Quant investing examined

Money is flowing into so-called “quant” funds at a higher rate of late, largely driven by a pursuit of superior returns, which they’ve had over the last few years.  It’s also probably driven by a fear of missing out; investors and investing institutions are primarily motivated by out-running the middle of the pack.  Nobody wants to be the sick and old stragglers picked off by the trailing wolves.  I mean that literally, though it’s often used in analogy.

Before joining the race away from the back of the pack, there is merit in looking at the underlying premises in quant investing.  One is that with enough data, trends can be identified through correlational studies relating “signals” to market results.  Each “quant house” (money manager applying the algorithms) tries to identify their own secret recipe of signals which will out-perform the other quant houses, as well as the more traditional investment entities who also rely on leadership skill, experience and judgment.

With the secret sauce of predictive indices, returns are projected given certain investing criteria and, boom, you have a company-specific mix of equities forming the fund’s investment strategy.  And the mix changes.  Fast.  With new data come adjustments to optimize the new predictive curve.  Millions of shares trade, with other automated transaction software, daily.  Don’t bother the humans.

A second premise of this system is that the correlations represent causation.  That’s the first fallacy you learn in the study of inferential statistics.  The second fallacy, incidentally, is making the opposite statement, based on correlation alone.

The quant houses are in effect testing their ability to predict, real-time, betting other people’s money.  Time will tell if causation is established, because there will be a building pile of, yes, big data, to show the net positive effects compared to other methods of investing.  Maybe.

Because a third premise is that the experimenters (the quant houses themselves) are not causing the results based on their actions, which are of course part of the market data analyzed by their own algorithms.  It’s the same problem that companies face when they decide to pay “above market” salaries.  They act on that metric, which is a statistical measure of central tendency (“market” equals average or median within some range).  By doing so, the central tendency moves a click to the right.  If other companies make the same decisions, the right-handed migration of central tendency is significant.  Next year, everybody tries to catch up, which they can never do.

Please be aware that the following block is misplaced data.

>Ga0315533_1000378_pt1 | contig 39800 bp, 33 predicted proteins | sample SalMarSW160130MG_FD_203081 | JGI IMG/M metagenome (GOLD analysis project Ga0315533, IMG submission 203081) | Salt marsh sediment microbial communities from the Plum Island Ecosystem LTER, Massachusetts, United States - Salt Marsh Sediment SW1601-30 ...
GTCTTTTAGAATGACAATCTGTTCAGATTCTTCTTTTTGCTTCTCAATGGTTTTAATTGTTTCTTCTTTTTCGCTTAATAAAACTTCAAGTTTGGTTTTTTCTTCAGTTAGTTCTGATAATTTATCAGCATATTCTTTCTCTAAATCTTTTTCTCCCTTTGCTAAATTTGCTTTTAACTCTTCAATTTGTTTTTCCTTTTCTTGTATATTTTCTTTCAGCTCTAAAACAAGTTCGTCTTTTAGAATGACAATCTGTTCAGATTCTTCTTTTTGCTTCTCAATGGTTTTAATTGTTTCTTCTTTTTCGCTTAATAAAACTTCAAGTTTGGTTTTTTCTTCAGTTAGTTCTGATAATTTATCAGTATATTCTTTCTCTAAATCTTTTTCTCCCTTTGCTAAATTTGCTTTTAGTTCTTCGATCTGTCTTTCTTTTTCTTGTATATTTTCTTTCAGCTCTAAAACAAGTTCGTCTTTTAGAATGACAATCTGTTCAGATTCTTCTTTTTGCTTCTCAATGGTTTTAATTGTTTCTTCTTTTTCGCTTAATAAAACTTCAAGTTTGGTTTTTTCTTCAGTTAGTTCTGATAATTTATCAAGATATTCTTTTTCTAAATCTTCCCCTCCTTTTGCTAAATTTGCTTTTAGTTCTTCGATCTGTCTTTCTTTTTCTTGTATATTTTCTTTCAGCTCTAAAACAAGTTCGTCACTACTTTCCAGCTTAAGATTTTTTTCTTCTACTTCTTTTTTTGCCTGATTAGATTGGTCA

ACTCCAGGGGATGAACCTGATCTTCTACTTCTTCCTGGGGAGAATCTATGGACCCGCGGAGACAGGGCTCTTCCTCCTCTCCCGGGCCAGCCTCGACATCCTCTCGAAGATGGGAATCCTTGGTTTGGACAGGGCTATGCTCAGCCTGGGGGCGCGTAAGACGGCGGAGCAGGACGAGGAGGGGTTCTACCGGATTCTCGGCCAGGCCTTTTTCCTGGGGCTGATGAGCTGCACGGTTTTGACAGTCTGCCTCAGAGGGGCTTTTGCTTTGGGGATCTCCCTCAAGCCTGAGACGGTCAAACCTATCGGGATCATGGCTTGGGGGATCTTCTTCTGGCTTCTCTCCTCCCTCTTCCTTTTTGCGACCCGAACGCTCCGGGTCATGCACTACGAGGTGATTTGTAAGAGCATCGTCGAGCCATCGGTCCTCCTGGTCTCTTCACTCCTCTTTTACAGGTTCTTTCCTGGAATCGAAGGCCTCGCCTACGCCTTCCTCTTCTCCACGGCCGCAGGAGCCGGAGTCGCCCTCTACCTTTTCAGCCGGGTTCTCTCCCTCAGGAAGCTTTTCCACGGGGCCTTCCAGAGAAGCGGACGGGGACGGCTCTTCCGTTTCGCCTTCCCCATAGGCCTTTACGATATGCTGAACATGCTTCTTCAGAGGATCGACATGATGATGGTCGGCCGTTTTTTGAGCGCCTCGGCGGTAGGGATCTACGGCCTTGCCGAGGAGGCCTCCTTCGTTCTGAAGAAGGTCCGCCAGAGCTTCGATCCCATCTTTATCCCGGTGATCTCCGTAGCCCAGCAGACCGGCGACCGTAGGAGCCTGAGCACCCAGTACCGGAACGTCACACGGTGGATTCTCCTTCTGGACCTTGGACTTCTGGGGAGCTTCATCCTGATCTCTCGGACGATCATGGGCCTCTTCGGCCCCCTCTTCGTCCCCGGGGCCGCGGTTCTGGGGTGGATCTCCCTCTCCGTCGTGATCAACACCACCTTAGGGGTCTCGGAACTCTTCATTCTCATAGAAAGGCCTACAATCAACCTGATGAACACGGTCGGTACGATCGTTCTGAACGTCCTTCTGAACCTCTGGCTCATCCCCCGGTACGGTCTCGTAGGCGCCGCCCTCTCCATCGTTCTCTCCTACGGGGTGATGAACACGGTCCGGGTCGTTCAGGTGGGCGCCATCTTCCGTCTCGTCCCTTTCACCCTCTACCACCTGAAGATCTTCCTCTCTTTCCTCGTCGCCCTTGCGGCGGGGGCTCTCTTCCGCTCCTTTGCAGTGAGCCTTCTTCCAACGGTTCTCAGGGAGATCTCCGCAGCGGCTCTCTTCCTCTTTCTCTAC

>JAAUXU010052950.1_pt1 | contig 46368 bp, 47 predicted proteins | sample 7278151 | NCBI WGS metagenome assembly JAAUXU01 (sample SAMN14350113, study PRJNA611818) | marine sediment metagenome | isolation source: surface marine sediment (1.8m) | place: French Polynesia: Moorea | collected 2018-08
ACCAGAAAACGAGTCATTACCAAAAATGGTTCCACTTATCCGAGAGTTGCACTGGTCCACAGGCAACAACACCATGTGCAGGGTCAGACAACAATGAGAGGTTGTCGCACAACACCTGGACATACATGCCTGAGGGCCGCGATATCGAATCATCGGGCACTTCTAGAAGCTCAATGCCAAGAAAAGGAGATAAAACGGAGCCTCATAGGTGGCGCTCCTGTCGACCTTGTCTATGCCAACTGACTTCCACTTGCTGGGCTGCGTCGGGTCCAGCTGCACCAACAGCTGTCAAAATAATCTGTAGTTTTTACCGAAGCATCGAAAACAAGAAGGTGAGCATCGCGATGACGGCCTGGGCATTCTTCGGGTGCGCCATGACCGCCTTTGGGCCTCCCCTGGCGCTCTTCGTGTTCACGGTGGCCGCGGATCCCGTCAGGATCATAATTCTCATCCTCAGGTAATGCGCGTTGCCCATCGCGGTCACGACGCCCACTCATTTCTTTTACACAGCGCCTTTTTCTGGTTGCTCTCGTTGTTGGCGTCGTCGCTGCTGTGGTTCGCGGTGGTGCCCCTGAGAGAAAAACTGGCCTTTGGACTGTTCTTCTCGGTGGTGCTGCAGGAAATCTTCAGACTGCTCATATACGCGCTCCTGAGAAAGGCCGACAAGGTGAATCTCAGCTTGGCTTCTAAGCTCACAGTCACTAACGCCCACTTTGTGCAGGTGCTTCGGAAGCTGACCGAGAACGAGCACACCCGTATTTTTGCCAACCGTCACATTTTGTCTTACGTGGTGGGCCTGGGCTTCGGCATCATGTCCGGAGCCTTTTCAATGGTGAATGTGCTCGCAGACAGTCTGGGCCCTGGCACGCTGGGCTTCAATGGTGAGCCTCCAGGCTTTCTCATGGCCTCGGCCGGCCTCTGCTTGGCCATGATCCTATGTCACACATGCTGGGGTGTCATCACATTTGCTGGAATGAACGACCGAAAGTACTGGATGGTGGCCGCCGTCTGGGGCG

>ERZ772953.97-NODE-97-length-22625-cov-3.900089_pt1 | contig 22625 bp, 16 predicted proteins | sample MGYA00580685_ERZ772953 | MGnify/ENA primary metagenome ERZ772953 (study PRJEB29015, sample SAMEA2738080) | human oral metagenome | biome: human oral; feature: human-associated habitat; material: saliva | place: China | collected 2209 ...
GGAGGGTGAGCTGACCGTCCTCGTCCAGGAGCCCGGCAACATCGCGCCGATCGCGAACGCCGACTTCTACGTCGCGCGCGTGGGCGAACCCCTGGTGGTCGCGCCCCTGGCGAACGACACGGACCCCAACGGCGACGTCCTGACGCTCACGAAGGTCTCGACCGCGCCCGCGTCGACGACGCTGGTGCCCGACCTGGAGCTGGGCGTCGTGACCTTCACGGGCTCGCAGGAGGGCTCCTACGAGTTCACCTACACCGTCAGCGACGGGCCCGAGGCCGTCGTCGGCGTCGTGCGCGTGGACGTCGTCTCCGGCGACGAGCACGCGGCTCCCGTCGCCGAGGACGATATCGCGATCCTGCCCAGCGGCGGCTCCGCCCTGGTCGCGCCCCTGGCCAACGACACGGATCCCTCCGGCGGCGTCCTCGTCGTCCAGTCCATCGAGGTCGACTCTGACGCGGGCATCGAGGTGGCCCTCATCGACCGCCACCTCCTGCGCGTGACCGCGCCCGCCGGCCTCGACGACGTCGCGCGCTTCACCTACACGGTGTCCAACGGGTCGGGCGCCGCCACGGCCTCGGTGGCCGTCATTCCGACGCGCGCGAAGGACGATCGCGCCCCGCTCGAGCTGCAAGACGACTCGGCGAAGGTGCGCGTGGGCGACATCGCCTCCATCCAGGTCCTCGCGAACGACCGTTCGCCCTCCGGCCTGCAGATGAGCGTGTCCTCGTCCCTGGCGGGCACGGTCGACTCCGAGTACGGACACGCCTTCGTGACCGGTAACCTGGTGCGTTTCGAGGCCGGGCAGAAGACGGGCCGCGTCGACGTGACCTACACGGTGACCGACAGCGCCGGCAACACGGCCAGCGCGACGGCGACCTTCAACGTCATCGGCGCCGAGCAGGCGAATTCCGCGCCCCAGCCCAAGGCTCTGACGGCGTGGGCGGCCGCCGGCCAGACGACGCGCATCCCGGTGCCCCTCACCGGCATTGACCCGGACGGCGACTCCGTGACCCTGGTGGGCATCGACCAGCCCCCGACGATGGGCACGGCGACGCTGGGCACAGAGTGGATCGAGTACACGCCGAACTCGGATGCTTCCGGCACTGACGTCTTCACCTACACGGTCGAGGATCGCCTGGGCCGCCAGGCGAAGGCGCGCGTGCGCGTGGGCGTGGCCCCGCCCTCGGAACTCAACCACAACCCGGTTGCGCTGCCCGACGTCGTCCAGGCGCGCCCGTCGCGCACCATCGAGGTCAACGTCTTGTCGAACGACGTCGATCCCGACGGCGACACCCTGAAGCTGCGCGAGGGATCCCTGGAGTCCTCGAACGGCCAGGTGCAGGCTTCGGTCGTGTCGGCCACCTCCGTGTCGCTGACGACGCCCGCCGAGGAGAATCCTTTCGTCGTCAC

These are not good premises upon which to bet my money.

Correlations are extremely useful, let’s be clear about that.  Millions of successful drug therapies have been applied to good effect, but advertised openly that the “mode of action is unknown”, as per the Physician’s Desk Reference.  These drugs were selected due to extensive, complicated correlation studies.  But it’s very tempting to leap to causation.  It lets you relax and rely on the predictive variables to get stuff done.  And make money, of course.

Once relaxed into a false sense of predictive superiority, you can get “unexpected” events.  Drug research companies call them “adverse events”.  Business calls them “shocks”, like the dot.com bust, the Enron era scandals and the collapse of the financial markets due to “sub-prime” debt loads.  (I love how economists and investors use euphemisms to paint crap with a pretty brush.)  Without identifying all possible factors involved in a correlation (which is not possible in large, complex systems), some pretty significant “signals” will be missed.  Once the unexpected becomes certainty, the existing paradigms are busted and must be rebuilt.  Some duration later, another quest for differential information advantage will pop up when things settle down.

The fact that the quant houses, and the preponderance of automated transaction systems in general, are an increasingly large part of the value calculations in public markets, we can conclude that individual judgment is being relied upon less and less.  To me, this is an argument to take money out of the quant houses (if that’s where you have it) and put it into judgment-based assets.  By that I mean, assets being employed by people who have a long history of varied experiences inclusive of successes and failures that are relevant to the assets.  Because these assets will be differentially better-applied over decades.  This has been my field study conclusion of the investing options available to me, measured by the evidence of history.

That evidence includes the fact that the most significant market shifts of the last several decades were not predicted by investment algorithms, the most notable of late being the drastic drop in oil prices, at a time when everyone prior to the price plummet (including short-sellers) failed to see it coming.  Same with the recent Presidential election.  Same with the Great Financial Fiasco of 2008.  One has to believe that there’s a “signal” related to politics somewhere in the quant house’s machinery, right?

But probably the most glaring omission of rationality in the quant house movement is that markets aren’t predicted.  They are made.  By people.

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